Well, if the title of this blog didn’t give it away, it’s planting season! The last weeks have been busy, spending the majority of each day laboring in the garden to prepare the soil and then planting it. I’ve often heard people say gardening is a relaxing thing, but I suspect they didn’t garden at the level of hoping to provide almost all their own food, for a family of four, for a year. The last days have been enjoyable being out in the fresh air and sun, but not exactly relaxing as I raced to get everything planted before June 1st, my own personal timeline.
Northern gardening is a bit more challenging because we don’t get as high of temps for as long. Our current long range forecast shows daytime temps of mid-60’s through June 15th. Planting the garden too early is not an option because of the risk of frost (with the exception of cold hardy seeds and starts). Planting the garden too late is not an option because of the risk of cutting the season way too short. Also, since we’re relying on all of our own seed starts, some are smaller than what you would expect to buy from a garden store so they need ample time to grow.
This year one of our achievements is the budget we planted on. After buying some growing soil for our seed starts and a few seed packets we needed or wanted to try, our total cost put into the garden this year is about $30. Considering we planted over 3,000 square feet, that’s pretty reasonable, right?
Another achievement is that we expanded the fenced garden. Our original plot from our first full year (2018 growing season) was approximately 2,000 square feet. This year we took over the attached poultry/rabbit yard, adding another 800 fenced square feet. The chickens and ducks went on complete free-range and the rabbits moved to a better location that will be more suitable for winter care. Because the soil in that area needs to be managed for better growing, we are only planting a portion of it.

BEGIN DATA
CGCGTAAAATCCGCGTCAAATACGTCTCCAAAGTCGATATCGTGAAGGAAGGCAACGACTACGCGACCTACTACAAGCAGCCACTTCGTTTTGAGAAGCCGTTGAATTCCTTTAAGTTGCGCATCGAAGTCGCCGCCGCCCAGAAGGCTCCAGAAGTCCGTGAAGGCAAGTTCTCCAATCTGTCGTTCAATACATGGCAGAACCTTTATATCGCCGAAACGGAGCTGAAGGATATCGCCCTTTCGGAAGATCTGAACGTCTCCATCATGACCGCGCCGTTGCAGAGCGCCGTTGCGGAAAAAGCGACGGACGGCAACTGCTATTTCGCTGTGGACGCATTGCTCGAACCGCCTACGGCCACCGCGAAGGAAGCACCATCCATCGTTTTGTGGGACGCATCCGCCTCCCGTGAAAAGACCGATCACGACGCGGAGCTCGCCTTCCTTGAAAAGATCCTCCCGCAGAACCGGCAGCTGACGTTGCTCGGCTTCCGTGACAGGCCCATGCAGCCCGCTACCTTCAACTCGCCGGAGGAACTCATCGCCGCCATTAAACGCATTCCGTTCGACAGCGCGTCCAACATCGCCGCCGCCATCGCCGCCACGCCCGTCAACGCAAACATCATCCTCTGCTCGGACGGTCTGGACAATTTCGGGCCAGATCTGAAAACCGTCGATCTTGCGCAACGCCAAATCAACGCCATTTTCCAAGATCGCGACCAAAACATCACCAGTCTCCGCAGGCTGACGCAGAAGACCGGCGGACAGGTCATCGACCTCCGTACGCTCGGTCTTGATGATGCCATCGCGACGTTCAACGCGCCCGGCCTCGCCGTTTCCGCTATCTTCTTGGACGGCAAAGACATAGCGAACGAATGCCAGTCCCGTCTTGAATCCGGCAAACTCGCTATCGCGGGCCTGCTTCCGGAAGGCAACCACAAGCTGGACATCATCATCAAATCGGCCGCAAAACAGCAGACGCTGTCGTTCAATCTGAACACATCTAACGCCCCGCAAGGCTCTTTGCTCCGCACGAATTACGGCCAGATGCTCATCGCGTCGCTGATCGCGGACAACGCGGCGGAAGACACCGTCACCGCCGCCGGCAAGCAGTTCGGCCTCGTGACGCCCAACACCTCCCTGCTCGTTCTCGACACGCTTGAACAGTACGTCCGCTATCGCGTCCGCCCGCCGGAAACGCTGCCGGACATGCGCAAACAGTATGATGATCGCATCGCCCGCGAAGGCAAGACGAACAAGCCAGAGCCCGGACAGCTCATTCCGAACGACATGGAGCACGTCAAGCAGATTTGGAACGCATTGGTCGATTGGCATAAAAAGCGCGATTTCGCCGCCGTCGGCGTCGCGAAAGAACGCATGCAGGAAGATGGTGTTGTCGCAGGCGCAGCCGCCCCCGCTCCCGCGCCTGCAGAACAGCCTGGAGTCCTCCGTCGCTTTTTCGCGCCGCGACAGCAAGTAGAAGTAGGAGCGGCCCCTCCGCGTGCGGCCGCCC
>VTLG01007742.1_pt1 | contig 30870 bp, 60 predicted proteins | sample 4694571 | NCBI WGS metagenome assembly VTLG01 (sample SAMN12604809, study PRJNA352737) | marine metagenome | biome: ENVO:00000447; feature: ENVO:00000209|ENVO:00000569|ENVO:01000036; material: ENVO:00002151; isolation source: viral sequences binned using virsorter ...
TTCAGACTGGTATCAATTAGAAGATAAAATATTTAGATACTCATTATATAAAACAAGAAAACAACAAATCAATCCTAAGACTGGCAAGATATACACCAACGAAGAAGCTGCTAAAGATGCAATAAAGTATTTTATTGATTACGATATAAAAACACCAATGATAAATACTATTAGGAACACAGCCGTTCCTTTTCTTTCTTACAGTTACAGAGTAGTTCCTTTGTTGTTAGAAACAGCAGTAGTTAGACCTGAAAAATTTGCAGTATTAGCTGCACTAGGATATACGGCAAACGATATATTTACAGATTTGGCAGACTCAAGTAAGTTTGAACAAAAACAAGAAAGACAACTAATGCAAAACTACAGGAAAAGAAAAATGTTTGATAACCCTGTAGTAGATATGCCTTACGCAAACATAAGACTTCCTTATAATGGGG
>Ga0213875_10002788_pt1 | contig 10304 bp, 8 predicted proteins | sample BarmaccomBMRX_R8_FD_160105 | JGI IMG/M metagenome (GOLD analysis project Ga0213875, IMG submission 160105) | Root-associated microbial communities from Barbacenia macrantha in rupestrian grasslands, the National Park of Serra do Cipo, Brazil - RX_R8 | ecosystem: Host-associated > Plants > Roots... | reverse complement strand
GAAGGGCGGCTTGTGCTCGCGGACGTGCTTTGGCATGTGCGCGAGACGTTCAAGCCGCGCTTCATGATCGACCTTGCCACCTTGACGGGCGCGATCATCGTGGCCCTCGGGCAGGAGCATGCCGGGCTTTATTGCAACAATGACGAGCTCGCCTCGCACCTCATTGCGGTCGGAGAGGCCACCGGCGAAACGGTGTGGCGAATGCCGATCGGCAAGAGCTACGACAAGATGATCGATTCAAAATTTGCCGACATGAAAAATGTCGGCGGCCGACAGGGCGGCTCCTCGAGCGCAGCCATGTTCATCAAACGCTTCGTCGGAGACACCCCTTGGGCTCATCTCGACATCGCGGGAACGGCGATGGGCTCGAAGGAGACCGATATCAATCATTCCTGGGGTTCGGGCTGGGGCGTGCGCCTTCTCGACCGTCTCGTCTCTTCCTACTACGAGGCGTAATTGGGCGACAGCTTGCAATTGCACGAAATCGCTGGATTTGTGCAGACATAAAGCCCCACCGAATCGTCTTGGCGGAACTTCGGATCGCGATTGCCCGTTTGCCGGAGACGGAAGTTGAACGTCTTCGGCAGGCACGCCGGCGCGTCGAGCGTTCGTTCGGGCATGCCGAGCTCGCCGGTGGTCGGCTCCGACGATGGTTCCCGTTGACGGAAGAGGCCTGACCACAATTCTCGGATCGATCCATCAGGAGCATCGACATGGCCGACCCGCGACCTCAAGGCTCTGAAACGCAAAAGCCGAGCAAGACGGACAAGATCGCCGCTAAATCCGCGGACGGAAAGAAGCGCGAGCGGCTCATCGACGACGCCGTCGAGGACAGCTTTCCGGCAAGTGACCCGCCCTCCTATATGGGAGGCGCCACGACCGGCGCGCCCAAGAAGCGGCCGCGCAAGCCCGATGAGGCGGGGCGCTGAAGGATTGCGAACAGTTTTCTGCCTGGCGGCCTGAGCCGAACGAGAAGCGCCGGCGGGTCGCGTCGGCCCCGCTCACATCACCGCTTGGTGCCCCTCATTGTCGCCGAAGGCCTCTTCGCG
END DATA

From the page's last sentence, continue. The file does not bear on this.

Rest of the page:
Gardening isn’t all about little green plants though. A major project I’ve also started (and not yet finished) is mucking out the goat shed from the winter. While starting this project I realized I didn’t have any compost bins to put it in. One bin was done and ready to go to the garden, so that whole bin has been screened and then spread in the garden with our new plantings, making way to refill it with poo and hay to then rot down into soil.
I still have over half of the goat shed to clean out, but with several weeks of working in the garden for long days, my back has seen better days. I was already nursing a sensitive spot that seems to continuously get aggravated from hiking (and snowshoeing in winter). That spot was weak and a new spot is now aggravated and worse than the original spot.
I finished planting the garden on Friday, 5/31 and had an appointment that afternoon with a magician (i.e. chiropractor). The next two days I’m on physical rest to help continue the healing process. The break will be both physical and mental. Knowing the garden is in for the season brings me such peace. In just several weeks of work, hopefully this will provide us with the majority of the food we need to sustain us for the year.
While I was working with the compost, I noticed the activity of some little birds. A small flock of Yellow-rumped Warblers had taken notice to the recently stirred compost and were visiting often. One was so comfortable with my presence I probably could have just picked him up. What a beautiful treat to share my work time with these little birds who were fun to watch and listen to.
Hope you get a chance to get your hands in the dirt to either plant food for yourself or to beautify your space.
Cheers! Peace, Love and Nature,